Will the new item help you function better in your space or add to your quality of life or will it just end up as clutter?
Do you already own something similar that could serve the same purpose as the item you’re considering buying?
What do you want you home to feel like? Open and spacious, minimalist, cozy and warm? Think about the feeling you want to create when choosing furnishings for your place.
Choose to buy second hand. I’ve talked lots about my love of second hand home goods. You can find everything you need to set up a house or redecorate using preloved items.
Creating a space that mirrors you is a process. Being purposeful and selective in your decorating allows you to consider where items are from, how they’re made and ensures that you’re not impulsively buying something just because it’s trendy. It’s okay, for example, to take your time to find the perfect sofa. You don’t have to settle for something you don’t love. It’s also perfectly acceptable to keep your old couch while you wait for your sofa soulmate. Toss a blanket or bedspread over that thing with some throw cushions and embrace the imperfection! What you’ll end up with is a home that feels put together, collected and representative of you and your family rather than something out of a catalogue. Plus, it’s a little bit exciting to have something to be on the hunt on.
While hunting and gathering for the perfect pieces to compliment your space is fun, the not-so-fun and much more emotionally difficult part is decluttering. This is the time to be honest with yourself. You probably have lots of items that you’re holding onto because they represent the you that you want to be or used to be. It’s okay to let go. Clothes that don’t fit, gifts you don’t love and the worst – family heirlooms you feel obligated to keep- these can all be let go of. I’m not saying you have to Marie Kondo every item in your home but be realistic and remember that things can’t create or sustain happiness. Clearing the clutter can help you see your space in a new way and help you imagine it differently than it is now.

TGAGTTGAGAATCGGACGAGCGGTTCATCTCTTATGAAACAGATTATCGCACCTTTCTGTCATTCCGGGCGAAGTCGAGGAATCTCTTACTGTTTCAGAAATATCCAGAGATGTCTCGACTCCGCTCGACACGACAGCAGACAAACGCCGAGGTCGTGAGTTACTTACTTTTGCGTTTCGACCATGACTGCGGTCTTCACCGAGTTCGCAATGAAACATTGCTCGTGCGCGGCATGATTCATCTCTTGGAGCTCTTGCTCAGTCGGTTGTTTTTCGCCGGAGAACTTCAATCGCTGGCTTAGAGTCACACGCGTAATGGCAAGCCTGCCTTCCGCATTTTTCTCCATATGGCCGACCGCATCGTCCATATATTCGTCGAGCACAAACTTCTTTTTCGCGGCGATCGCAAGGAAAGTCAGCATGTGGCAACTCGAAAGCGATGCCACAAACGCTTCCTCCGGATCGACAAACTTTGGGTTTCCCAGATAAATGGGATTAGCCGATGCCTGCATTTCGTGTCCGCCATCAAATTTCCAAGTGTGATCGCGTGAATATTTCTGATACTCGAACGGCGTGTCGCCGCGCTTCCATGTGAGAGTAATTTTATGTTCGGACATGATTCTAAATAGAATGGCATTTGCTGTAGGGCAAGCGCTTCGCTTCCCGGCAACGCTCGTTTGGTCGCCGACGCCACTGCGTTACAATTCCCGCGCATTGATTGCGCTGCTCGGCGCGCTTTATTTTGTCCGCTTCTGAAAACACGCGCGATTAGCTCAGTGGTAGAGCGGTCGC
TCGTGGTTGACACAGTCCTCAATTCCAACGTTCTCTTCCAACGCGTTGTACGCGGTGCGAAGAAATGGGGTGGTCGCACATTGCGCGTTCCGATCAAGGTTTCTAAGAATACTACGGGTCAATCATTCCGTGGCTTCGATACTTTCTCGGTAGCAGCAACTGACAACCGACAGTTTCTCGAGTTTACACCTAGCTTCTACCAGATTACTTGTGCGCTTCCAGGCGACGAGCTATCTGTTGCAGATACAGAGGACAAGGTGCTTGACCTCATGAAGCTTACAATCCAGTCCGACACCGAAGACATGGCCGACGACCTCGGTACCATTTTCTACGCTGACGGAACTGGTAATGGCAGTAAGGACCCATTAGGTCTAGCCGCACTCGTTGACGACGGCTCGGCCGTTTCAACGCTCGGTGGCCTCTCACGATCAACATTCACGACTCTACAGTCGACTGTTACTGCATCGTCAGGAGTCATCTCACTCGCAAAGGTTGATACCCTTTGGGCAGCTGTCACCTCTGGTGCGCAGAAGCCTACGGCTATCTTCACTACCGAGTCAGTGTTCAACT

Home represents so many emotions for people. Painful family memories, moving and even poverty all affect our view of “home.” The good news is that you can change how you feel about the place you live. You can create a place that serves you and your family – not the other way around. When I think about my favourite memories of people’s homes, it’s the unique or quirky décor that sticks out in my memory, the way people use what they have to create a meaningful home and most of all, the people who live in them. While it may feel great to have the trendiest tiles in your new bathroom reno, remember that trends change faster than most people renovate so make sure that you’re decorating for you. Don’t be afraid to have things in your home that no one else has. Embrace what you love, and your home will feel like a reflection of you.
Once your house is full of the things you love, you won’t feel the need to compare other’s homes to yours. The siren song of the latest trends won’t be as alluring. When your favorite most meaningful objects are on display, you won’t feel the impulse to fill your cart with cheap trendy tchotchkes. Slow, purposeful and personal decorating is more than filling your space with furniture and décor, its creating home.